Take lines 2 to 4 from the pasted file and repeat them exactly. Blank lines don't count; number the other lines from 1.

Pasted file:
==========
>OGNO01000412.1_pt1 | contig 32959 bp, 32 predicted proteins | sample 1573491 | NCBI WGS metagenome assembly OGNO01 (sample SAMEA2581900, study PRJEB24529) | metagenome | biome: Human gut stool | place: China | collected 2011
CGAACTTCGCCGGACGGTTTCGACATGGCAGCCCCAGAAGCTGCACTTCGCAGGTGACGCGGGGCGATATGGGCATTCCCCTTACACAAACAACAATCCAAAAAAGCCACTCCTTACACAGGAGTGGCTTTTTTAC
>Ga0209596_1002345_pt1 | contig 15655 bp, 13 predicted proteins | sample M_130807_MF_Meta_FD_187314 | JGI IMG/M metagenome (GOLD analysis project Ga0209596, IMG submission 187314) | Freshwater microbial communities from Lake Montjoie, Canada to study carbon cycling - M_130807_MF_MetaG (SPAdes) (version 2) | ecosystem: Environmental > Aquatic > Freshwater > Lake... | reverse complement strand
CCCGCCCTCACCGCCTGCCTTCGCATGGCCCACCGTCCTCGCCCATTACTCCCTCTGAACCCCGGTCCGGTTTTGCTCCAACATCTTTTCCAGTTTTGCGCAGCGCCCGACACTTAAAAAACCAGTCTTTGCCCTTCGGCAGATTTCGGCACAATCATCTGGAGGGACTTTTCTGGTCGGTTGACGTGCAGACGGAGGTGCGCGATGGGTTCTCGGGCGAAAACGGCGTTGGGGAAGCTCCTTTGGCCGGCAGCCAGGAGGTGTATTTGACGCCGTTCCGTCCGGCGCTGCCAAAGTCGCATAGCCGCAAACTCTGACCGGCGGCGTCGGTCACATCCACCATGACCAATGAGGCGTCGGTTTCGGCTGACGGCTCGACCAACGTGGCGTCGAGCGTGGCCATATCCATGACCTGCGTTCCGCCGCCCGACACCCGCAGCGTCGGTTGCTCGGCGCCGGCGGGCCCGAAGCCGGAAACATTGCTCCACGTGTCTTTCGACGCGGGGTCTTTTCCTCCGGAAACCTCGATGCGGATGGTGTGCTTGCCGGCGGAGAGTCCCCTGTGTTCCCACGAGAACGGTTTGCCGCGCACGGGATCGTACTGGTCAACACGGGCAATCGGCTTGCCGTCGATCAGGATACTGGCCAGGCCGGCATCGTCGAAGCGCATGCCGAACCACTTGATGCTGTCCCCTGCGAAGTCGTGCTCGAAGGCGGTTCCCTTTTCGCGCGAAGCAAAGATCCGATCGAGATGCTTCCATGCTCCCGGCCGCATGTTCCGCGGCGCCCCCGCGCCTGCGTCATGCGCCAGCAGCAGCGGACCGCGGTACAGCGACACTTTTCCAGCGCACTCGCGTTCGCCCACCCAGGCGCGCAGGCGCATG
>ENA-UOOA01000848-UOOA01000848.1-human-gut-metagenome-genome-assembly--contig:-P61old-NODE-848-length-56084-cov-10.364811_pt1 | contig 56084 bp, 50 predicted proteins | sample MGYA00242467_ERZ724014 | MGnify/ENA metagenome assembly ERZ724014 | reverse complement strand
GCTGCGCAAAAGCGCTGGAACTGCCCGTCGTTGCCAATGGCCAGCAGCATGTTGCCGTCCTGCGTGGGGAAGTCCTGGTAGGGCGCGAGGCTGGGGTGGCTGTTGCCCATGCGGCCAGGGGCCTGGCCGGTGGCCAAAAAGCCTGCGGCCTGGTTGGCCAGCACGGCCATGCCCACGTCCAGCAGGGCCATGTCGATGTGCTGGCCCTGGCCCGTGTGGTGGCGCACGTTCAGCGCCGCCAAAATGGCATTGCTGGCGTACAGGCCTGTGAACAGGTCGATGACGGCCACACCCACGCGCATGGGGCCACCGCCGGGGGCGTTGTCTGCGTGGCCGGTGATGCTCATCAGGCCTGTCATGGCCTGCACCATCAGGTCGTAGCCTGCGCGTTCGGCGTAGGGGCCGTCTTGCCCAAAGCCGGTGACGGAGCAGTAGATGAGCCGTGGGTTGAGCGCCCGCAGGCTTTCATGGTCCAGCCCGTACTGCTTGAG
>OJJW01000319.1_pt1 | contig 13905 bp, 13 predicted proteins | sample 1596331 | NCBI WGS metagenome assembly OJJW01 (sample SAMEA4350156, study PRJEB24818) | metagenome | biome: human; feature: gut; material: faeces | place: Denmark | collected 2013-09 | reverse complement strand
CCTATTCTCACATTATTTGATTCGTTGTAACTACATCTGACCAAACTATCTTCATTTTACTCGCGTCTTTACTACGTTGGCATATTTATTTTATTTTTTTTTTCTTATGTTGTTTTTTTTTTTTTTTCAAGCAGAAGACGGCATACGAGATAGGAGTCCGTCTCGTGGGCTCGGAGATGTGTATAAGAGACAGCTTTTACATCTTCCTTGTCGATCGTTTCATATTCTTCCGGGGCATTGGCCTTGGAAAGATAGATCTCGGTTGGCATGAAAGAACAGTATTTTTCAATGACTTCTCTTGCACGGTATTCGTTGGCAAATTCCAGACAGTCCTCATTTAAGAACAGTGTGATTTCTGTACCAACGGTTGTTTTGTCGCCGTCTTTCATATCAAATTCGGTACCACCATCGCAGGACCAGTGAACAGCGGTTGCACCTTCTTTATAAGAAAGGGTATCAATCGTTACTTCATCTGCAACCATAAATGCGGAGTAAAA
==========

CGAACTTCGCCGGACGGTTTCGACATGGCAGCCCCAGAAGCTGCACTTCGCAGGTGACGCGGGGCGATATGGGCATTCCCCTTACACAAACAACAATCCAAAAAAGCCACTCCTTACACAGGAGTGGCTTTTTTAC
>Ga0209596_1002345_pt1 | contig 15655 bp, 13 predicted proteins | sample M_130807_MF_Meta_FD_187314 | JGI IMG/M metagenome (GOLD analysis project Ga0209596, IMG submission 187314) | Freshwater microbial communities from Lake Montjoie, Canada to study carbon cycling - M_130807_MF_MetaG (SPAdes) (version 2) | ecosystem: Environmental > Aquatic > Freshwater > Lake... | reverse complement strand
CCCGCCCTCACCGCCTGCCTTCGCATGGCCCACCGTCCTCGCCCATTACTCCCTCTGAACCCCGGTCCGGTTTTGCTCCAACATCTTTTCCAGTTTTGCGCAGCGCCCGACACTTAAAAAACCAGTCTTTGCCCTTCGGCAGATTTCGGCACAATCATCTGGAGGGACTTTTCTGGTCGGTTGACGTGCAGACGGAGGTGCGCGATGGGTTCTCGGGCGAAAACGGCGTTGGGGAAGCTCCTTTGGCCGGCAGCCAGGAGGTGTATTTGACGCCGTTCCGTCCGGCGCTGCCAAAGTCGCATAGCCGCAAACTCTGACCGGCGGCGTCGGTCACATCCACCATGACCAATGAGGCGTCGGTTTCGGCTGACGGCTCGACCAACGTGGCGTCGAGCGTGGCCATATCCATGACCTGCGTTCCGCCGCCCGACACCCGCAGCGTCGGTTGCTCGGCGCCGGCGGGCCCGAAGCCGGAAACATTGCTCCACGTGTCTTTCGACGCGGGGTCTTTTCCTCCGGAAACCTCGATGCGGATGGTGTGCTTGCCGGCGGAGAGTCCCCTGTGTTCCCACGAGAACGGTTTGCCGCGCACGGGATCGTACTGGTCAACACGGGCAATCGGCTTGCCGTCGATCAGGATACTGGCCAGGCCGGCATCGTCGAAGCGCATGCCGAACCACTTGATGCTGTCCCCTGCGAAGTCGTGCTCGAAGGCGGTTCCCTTTTCGCGCGAAGCAAAGATCCGATCGAGATGCTTCCATGCTCCCGGCCGCATGTTCCGCGGCGCCCCCGCGCCTGCGTCATGCGCCAGCAGCAGCGGACCGCGGTACAGCGACACTTTTCCAGCGCACTCGCGTTCGCCCACCCAGGCGCGCAGGCGCATG